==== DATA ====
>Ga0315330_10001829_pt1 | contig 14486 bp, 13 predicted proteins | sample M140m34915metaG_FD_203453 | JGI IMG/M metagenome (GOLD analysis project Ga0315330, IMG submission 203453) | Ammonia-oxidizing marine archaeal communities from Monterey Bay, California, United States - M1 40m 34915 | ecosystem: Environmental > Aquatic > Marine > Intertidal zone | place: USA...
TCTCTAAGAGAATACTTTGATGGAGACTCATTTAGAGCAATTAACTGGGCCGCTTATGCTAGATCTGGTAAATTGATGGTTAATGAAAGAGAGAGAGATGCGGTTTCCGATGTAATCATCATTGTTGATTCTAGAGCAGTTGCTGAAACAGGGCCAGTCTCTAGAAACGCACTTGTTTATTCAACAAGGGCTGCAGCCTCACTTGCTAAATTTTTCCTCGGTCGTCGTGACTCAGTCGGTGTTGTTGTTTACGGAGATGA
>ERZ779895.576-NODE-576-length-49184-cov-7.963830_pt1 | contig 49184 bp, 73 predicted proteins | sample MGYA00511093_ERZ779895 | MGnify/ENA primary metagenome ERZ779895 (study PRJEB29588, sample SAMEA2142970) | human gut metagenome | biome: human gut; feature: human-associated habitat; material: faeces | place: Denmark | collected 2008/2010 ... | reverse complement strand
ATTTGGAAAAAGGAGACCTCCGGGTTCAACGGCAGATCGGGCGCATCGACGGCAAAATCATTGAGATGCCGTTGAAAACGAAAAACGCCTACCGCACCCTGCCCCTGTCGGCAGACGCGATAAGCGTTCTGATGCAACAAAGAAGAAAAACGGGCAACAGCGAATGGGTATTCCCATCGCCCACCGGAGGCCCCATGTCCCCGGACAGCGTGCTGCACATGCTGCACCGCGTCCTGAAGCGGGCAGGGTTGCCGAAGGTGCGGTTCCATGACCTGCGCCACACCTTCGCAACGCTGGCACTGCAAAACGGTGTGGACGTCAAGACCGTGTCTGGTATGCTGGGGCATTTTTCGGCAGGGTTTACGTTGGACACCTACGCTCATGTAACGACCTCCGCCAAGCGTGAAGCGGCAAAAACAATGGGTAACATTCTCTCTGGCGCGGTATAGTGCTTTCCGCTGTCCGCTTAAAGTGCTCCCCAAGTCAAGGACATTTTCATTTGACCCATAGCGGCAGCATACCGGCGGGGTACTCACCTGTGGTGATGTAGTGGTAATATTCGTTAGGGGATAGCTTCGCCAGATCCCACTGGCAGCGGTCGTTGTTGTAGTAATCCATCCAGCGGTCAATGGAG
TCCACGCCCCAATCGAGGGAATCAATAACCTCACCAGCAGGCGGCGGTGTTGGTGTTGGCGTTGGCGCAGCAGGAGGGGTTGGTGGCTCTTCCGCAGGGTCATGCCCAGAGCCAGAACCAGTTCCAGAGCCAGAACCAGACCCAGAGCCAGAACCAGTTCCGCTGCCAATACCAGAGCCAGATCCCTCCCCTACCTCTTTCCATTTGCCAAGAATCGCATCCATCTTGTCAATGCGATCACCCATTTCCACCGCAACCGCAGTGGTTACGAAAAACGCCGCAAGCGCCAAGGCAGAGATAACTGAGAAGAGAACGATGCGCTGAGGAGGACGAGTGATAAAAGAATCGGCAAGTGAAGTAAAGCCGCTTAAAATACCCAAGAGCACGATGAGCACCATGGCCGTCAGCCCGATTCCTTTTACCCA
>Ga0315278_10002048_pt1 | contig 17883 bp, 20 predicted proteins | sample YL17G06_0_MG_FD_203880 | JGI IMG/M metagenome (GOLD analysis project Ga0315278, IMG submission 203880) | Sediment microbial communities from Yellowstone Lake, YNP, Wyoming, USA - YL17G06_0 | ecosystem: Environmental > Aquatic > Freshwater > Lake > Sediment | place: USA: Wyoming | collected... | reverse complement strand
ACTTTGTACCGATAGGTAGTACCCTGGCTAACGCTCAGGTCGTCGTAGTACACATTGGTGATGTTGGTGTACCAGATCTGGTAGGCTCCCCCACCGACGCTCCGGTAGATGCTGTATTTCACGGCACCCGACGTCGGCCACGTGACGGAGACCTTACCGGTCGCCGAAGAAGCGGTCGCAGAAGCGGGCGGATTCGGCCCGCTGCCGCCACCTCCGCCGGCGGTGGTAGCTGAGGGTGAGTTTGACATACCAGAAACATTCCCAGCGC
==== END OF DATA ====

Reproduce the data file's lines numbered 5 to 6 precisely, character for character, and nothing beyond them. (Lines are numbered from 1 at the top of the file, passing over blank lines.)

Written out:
TCCACGCCCCAATCGAGGGAATCAATAACCTCACCAGCAGGCGGCGGTGTTGGTGTTGGCGTTGGCGCAGCAGGAGGGGTTGGTGGCTCTTCCGCAGGGTCATGCCCAGAGCCAGAACCAGTTCCAGAGCCAGAACCAGACCCAGAGCCAGAACCAGTTCCGCTGCCAATACCAGAGCCAGATCCCTCCCCTACCTCTTTCCATTTGCCAAGAATCGCATCCATCTTGTCAATGCGATCACCCATTTCCACCGCAACCGCAGTGGTTACGAAAAACGCCGCAAGCGCCAAGGCAGAGATAACTGAGAAGAGAACGATGCGCTGAGGAGGACGAGTGATAAAAGAATCGGCAAGTGAAGTAAAGCCGCTTAAAATACCCAAGAGCACGATGAGCACCATGGCCGTCAGCCCGATTCCTTTTACCCA
>Ga0315278_10002048_pt1 | contig 17883 bp, 20 predicted proteins | sample YL17G06_0_MG_FD_203880 | JGI IMG/M metagenome (GOLD analysis project Ga0315278, IMG submission 203880) | Sediment microbial communities from Yellowstone Lake, YNP, Wyoming, USA - YL17G06_0 | ecosystem: Environmental > Aquatic > Freshwater > Lake > Sediment | place: USA: Wyoming | collected... | reverse complement strand